5 ways to combat rising electricity and natural gas rates in Alberta

Many Albertans are struggling to stomach rising rates and fees for natural gas and electricity.

From switching contracts to lightbulbs, experts share money-saving strategies

Edmonton resident Tracy Sorochan is one of many Albertans concerned about rising utility costs. (Submitted by Tracy Sorochan)

Tracy Sorochan's utility bill just keeps climbing.

She and six other people share a five-bedroom duplex in northwest Edmonton, and for a year and a half, they paid about $550 per month for utilities, largely for electricity and natural gas.

In November, their bill jumped to $647, then hit $720 in December.

"We were able to afford everything fine, no problem, but now this extra $200 means we have to cut our groceries short," she told CBC News on Thursday.

"It's very hard because a couple of us just got our jobs back after being laid off."

Like Sorochan, many Albertans are struggling to stomach rising rates and fees for natural gas and electricity.

"Unfortunately, it's a bit of a perfect storm for Alberta residents," said Joel MacDonald, the founder of the energy comparison website energyrates.ca.

He said many factors, including this winter's cold snap, are contributing to the increases.

"When there was a slowdown in oil and gas prices, a lot of companies restricted their activities and that took a fair bit off the grid," he said. 

Oil prices have gone back up again and so has demand.

The carbon tax also increased, affecting the price of natural gas.

Some of these things are out of Albertans' control, but there are ways to bring the cost of bills down.

Switch contracts

Competitive retailers offer both floating and fixed rates. A few years ago, consumers who opted for floating rates benefited from lower prices, MacDonald said, but now Albertans are entering a period of price uncertainty.

Since demand on the electricity grid is increasing and there are supply constraints linked to the transition from coal to natural gas, he said consumers worried about price jumps should consider switching from floating to fixed-rate contracts.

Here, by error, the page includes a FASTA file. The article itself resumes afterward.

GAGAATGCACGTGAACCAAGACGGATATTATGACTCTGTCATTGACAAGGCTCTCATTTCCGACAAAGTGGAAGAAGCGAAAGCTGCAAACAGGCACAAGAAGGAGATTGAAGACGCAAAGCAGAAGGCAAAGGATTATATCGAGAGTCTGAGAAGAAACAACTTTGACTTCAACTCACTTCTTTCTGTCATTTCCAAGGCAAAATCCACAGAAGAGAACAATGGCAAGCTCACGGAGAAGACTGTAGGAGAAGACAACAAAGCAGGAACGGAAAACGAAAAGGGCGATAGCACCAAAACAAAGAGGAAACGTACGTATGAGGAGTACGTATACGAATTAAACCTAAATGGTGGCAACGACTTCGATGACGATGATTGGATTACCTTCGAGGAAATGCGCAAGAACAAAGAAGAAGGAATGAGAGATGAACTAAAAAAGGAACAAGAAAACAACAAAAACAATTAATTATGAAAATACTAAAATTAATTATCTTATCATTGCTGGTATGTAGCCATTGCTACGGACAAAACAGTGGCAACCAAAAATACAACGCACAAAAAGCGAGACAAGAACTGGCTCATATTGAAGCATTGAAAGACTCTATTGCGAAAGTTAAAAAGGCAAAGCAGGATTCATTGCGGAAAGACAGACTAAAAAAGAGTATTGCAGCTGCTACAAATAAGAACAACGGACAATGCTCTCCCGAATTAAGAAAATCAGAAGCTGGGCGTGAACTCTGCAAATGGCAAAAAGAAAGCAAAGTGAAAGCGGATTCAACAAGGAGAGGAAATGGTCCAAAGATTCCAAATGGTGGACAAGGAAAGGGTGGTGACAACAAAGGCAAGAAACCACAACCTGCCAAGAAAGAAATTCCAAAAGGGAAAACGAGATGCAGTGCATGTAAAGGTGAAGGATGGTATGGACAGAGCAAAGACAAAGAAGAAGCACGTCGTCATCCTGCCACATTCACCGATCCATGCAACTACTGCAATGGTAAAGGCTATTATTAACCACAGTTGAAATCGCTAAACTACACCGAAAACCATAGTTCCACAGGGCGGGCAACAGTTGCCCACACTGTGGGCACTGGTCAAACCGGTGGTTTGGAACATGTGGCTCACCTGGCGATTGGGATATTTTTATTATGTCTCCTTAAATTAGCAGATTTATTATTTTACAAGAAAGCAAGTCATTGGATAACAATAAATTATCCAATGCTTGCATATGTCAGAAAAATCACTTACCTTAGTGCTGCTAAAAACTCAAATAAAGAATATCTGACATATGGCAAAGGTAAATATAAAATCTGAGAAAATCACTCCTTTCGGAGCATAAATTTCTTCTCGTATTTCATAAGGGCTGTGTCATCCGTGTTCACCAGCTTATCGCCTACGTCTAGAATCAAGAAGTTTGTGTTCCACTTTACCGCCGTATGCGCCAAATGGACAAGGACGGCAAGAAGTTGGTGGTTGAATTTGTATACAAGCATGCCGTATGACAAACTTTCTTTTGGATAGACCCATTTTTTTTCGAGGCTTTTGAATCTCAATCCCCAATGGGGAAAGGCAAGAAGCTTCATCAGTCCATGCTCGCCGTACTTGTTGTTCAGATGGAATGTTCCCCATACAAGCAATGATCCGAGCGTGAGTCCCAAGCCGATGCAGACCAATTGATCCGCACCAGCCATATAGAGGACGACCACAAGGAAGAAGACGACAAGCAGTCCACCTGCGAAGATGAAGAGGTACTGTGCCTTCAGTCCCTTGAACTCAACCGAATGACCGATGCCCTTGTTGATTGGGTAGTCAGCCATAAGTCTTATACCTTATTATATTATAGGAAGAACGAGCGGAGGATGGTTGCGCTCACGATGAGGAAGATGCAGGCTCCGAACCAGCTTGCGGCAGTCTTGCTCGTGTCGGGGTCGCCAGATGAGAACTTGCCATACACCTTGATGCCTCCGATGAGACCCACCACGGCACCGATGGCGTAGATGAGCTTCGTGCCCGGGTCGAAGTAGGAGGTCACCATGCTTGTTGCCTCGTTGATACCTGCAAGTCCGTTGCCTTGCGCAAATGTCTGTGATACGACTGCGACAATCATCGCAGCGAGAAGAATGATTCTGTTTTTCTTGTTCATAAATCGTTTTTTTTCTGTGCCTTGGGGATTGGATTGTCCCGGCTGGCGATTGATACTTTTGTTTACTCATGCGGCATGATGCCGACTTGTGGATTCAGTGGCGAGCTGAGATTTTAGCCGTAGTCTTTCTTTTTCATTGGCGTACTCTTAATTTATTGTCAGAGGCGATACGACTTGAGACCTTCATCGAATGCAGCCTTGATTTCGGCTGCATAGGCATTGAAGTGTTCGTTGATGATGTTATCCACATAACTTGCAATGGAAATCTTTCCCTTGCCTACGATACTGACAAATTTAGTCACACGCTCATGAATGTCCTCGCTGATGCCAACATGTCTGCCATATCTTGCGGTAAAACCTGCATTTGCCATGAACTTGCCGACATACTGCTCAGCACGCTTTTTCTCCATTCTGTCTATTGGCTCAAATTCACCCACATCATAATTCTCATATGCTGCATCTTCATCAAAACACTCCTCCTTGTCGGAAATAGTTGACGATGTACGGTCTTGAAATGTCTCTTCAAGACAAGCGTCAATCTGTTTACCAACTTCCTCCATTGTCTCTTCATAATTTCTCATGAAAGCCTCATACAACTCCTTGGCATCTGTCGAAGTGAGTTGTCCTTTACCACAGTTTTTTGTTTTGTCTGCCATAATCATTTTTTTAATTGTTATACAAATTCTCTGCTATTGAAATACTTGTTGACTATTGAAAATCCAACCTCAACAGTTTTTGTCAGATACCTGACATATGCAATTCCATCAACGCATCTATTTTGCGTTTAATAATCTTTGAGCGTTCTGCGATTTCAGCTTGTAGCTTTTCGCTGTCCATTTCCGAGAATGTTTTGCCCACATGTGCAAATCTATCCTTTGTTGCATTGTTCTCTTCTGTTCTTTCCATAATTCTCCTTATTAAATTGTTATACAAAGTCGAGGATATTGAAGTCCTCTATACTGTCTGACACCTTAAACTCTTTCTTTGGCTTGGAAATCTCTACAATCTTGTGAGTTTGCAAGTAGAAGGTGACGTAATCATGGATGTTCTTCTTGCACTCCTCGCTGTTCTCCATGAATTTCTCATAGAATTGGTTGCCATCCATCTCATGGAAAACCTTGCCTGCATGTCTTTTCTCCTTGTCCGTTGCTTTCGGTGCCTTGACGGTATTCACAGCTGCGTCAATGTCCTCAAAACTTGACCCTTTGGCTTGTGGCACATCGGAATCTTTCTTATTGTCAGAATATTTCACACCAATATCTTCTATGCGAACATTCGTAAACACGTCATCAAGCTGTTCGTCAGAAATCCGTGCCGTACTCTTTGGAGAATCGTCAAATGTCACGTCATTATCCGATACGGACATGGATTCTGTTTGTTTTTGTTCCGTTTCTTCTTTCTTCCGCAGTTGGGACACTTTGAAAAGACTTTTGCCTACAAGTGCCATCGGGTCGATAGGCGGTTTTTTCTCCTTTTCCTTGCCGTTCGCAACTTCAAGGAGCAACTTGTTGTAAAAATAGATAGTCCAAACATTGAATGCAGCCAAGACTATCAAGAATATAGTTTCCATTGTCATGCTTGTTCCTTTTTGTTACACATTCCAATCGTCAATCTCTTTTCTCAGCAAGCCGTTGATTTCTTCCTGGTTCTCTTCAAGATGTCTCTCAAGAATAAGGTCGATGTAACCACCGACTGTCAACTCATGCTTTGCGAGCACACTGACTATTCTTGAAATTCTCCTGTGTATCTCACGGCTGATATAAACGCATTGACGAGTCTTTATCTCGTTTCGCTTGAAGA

"Over the very long term, the fixed rates are actually cheaper than the floating rates," he said.

In the past, getting out of an electricity contract was difficult, but all of the major retailers have free 30-day exits in their agreements, he added.

"If in six months someone has a cheaper rate, then just sign up for that new product."

Program your thermostat

"One of the best ways to reduce your consumption is to think about how to reduce the amount of energy that's been lost in your home through heating," said Yasmin Abraham, co-founder of Empower Me, an energy and education social enterprise.

She suggests programming the thermostat to decrease heat at night or when people are out of the house. 

Insulate and seal

Tera Born with Grande Prairie's Illuminate Energy Inc., which offers home energy audits, recommends homeowners insulate and seal their attics. 

"That's one of the best ways to maintain the temperature and the heat inside your home," she said. 

If insulation functions like a sweater, she said, sealing acts like a Gore-Tex jacket, helping to retain a home's heat.

Energy advisers use a blower door test to measure air leakage in homes. (Submitted by Tera Born)

Switching to solar

Solar panels have become 90 per cent cheaper over the past decade, according to Adam Yereniuk, director of operations at Kuby Renewable Energy, an electrical contracting company.

Not everyone can afford their upfront cost, but they could be a good long-term investment for people planning to stay in the same house for at least 10-15 years, he said.

"The average system will probably pay for itself in about half or less than half of its warranty life," he said.

As with other home energy retrofits, federal and municipal grants can help offset the cost.

Solar panels installed on a house in northern Alberta. (Submitted by Tera Born)

Swap lights, appliances

Upgrading incandescent lights to LED lights is a lot cheaper than buying new windows or adding solar panels to a home, which is why Yereniuk calls them the "low-lying fruit" of energy efficiency.

He also suggests avoiding turning on the oven to heat small items.

"You can get a little toaster oven that can save quite a bit of your electricity," he said.